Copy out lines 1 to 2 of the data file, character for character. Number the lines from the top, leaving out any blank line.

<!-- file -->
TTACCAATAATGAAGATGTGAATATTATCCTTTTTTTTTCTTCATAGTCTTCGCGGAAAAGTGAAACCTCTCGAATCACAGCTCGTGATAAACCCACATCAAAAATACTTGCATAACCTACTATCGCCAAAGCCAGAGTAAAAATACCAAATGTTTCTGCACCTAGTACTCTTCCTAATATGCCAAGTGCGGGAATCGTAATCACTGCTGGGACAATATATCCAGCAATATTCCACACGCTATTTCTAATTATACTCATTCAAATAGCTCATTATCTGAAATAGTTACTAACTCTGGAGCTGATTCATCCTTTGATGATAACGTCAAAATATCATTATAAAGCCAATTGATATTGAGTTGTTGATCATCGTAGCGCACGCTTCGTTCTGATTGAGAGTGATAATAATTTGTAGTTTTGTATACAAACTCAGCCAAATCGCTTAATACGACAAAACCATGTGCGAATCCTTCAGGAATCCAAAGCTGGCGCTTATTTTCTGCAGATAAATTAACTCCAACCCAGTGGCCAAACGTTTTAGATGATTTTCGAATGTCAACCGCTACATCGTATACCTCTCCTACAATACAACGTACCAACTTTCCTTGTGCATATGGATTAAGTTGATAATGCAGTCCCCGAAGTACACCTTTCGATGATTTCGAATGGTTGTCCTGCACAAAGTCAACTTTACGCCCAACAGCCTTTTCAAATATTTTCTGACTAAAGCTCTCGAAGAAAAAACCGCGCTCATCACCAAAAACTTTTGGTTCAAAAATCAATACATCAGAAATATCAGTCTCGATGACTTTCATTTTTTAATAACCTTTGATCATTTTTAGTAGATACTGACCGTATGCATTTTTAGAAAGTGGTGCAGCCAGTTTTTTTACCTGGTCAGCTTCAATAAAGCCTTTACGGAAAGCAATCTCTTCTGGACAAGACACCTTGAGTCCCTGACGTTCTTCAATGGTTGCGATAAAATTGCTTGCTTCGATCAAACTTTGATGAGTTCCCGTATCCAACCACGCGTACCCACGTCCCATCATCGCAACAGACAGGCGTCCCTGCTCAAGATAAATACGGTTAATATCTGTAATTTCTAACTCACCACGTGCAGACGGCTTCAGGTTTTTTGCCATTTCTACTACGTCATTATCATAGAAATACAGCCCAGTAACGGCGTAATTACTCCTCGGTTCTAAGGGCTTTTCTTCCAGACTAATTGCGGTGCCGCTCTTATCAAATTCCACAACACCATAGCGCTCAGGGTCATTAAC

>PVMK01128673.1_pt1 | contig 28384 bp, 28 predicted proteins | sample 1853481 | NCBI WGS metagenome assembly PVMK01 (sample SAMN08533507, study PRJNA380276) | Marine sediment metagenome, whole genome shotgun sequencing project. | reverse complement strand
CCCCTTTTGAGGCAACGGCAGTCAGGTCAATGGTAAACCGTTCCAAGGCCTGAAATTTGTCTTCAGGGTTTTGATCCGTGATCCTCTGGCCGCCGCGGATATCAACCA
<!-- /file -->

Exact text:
TTACCAATAATGAAGATGTGAATATTATCCTTTTTTTTTCTTCATAGTCTTCGCGGAAAAGTGAAACCTCTCGAATCACAGCTCGTGATAAACCCACATCAAAAATACTTGCATAACCTACTATCGCCAAAGCCAGAGTAAAAATACCAAATGTTTCTGCACCTAGTACTCTTCCTAATATGCCAAGTGCGGGAATCGTAATCACTGCTGGGACAATATATCCAGCAATATTCCACACGCTATTTCTAATTATACTCATTCAAATAGCTCATTATCTGAAATAGTTACTAACTCTGGAGCTGATTCATCCTTTGATGATAACGTCAAAATATCATTATAAAGCCAATTGATATTGAGTTGTTGATCATCGTAGCGCACGCTTCGTTCTGATTGAGAGTGATAATAATTTGTAGTTTTGTATACAAACTCAGCCAAATCGCTTAATACGACAAAACCATGTGCGAATCCTTCAGGAATCCAAAGCTGGCGCTTATTTTCTGCAGATAAATTAACTCCAACCCAGTGGCCAAACGTTTTAGATGATTTTCGAATGTCAACCGCTACATCGTATACCTCTCCTACAATACAACGTACCAACTTTCCTTGTGCATATGGATTAAGTTGATAATGCAGTCCCCGAAGTACACCTTTCGATGATTTCGAATGGTTGTCCTGCACAAAGTCAACTTTACGCCCAACAGCCTTTTCAAATATTTTCTGACTAAAGCTCTCGAAGAAAAAACCGCGCTCATCACCAAAAACTTTTGGTTCAAAAATCAATACATCAGAAATATCAGTCTCGATGACTTTCATTTTTTAATAACCTTTGATCATTTTTAGTAGATACTGACCGTATGCATTTTTAGAAAGTGGTGCAGCCAGTTTTTTTACCTGGTCAGCTTCAATAAAGCCTTTACGGAAAGCAATCTCTTCTGGACAAGACACCTTGAGTCCCTGACGTTCTTCAATGGTTGCGATAAAATTGCTTGCTTCGATCAAACTTTGATGAGTTCCCGTATCCAACCACGCGTACCCACGTCCCATCATCGCAACAGACAGGCGTCCCTGCTCAAGATAAATACGGTTAATATCTGTAATTTCTAACTCACCACGTGCAGACGGCTTCAGGTTTTTTGCCATTTCTACTACGTCATTATCATAGAAATACAGCCCAGTAACGGCGTAATTACTCCTCGGTTCTAAGGGCTTTTCTTCCAGACTAATTGCGGTGCCGCTCTTATCAAATTCCACAACACCATAGCGCTCAGGGTCATTAAC

>PVMK01128673.1_pt1 | contig 28384 bp, 28 predicted proteins | sample 1853481 | NCBI WGS metagenome assembly PVMK01 (sample SAMN08533507, study PRJNA380276) | Marine sediment metagenome, whole genome shotgun sequencing project. | reverse complement strand